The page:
President Obama’s actions bring big change to auto industry
Commentary: President Obama’s actions bring big change to auto industry
Two years ago this month, not-yet President Barack Obama laid it all out.
Detroit would mass produce fuel-efficient cars, he told the Economic Club, invoking America’s response to the onset of World War II. He was right, because the government-turned-chief-lender now can require it. And it will.
The automakers would be required to meet much tougher emissions requirements, as the president is expected to detail today at the White House. He was right about that, too.
To combat climate change, according to a text of his remarks, a cap-and-trade system would control greenhouse gas emissions "and return America to a position of leadership so that we can secure an effective and equitable global solution to this crisis." That’s in the works.
It’s all happening — and more, so much more, than the former Illinois senator envisioned when he delivered his "tough love" message to a capacity crowd at Cobo Center’s Riverfront Ballroom on May 7, 2007. More than the FDR he lionized that day and more than any president since, Obama is engineering an unprecedented remaking of the Detroit auto industry one crisis at a time.
"The auto industry’s refusal to act for so long has left it mired in a predicament for which there is no easy way out," he said two years ago. "The auto industry is on a path that is unacceptable and unsustainable — for their business, for their workers and for America."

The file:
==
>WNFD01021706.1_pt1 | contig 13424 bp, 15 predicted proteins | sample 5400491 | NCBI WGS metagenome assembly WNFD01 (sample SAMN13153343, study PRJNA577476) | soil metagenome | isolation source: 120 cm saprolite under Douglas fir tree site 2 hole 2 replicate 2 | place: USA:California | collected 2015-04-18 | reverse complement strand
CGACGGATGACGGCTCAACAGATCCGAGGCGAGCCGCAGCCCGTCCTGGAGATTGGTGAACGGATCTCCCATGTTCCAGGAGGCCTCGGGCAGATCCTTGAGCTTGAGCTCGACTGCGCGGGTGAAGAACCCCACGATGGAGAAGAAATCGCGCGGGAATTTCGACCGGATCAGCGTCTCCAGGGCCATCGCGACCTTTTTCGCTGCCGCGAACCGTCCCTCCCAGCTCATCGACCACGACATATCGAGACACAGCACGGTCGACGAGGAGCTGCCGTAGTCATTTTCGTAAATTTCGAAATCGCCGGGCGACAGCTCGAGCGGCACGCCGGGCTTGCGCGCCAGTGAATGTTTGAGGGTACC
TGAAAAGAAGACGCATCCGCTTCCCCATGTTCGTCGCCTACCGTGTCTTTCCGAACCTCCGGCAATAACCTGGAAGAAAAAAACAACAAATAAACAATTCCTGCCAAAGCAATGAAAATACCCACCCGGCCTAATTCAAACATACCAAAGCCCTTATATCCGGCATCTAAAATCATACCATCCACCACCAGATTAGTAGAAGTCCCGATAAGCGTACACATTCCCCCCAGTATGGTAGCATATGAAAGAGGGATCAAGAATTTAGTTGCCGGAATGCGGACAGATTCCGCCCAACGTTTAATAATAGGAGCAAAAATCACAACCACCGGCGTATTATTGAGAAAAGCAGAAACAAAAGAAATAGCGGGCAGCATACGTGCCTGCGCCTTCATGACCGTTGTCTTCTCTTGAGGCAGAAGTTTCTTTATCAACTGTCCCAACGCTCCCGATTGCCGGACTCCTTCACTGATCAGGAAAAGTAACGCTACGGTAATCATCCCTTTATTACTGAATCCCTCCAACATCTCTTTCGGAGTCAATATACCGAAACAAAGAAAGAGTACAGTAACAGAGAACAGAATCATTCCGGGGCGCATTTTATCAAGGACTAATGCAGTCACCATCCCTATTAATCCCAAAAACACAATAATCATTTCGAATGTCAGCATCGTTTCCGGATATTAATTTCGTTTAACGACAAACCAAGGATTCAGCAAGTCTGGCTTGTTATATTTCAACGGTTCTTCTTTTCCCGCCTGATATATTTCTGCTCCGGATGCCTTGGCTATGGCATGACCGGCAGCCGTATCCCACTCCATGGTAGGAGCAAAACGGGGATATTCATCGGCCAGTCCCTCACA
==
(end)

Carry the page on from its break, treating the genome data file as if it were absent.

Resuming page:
The prescience of it all, read today, is stunning. He didn’t predict the double whammy of $4-a-gallon gas or a global financial crisis that pushed consumer confidence and vehicle sales into free fall. But the overarching assessment of Detroit’s weaknesses and his would-be interventionist remedies?
It’s there. But not all of it.
There is no promise to use federal power to void the automakers’ contracts — with bondholders, with unions and with individual executives. There is no pledge to summarily close 789 Chrysler LLC dealers across the country by June 9, leaving them saddled with inventory, parts and property. Or to bless a similar move against 1,100 General Motors Corp. dealers.
Nowhere is there a prediction that an Obama White House would facilitate the bankruptcies of two-thirds of Detroit Auto, which it has. Or that it would broker the killing of brands, the closing of factories, the apparent reordering of federal bankruptcy law or the importation of new production from Mexico and China instead of metal coming from Canada.
Those and the chance to fast-track stringent new fuel-efficiency rules on the industry were bonuses for an administration with the luck to be in office when Detroit’s string ran out, culminating decades of denial, competitive inertia, shrinking market shares and declining political influence of the industrial Midwest.
Elections, as the adage goes, have consequences. The power of Obama, his Democratic Party allies and their friends in the environmental lobby to recast Detroit is unparalleled in recent times. And the coalition is using the opportunity to force the kind of systemic change this town fought for decades.
Now the change few may have thought they’d ever see is coming in waves. Plants, dealers and jobs are disappearing and local tax revenue is, too. Brands are receiving death sentences while new, unproven models are being pushed by people who don’t know why hybrids sell — and why they don’t.
The president says he doesn’t want to run the auto business. But the undeniable fact is that he and his proxies already are, whatever they say. Which means this: However Detroit’s Great Restructuring ends, this president will own the results.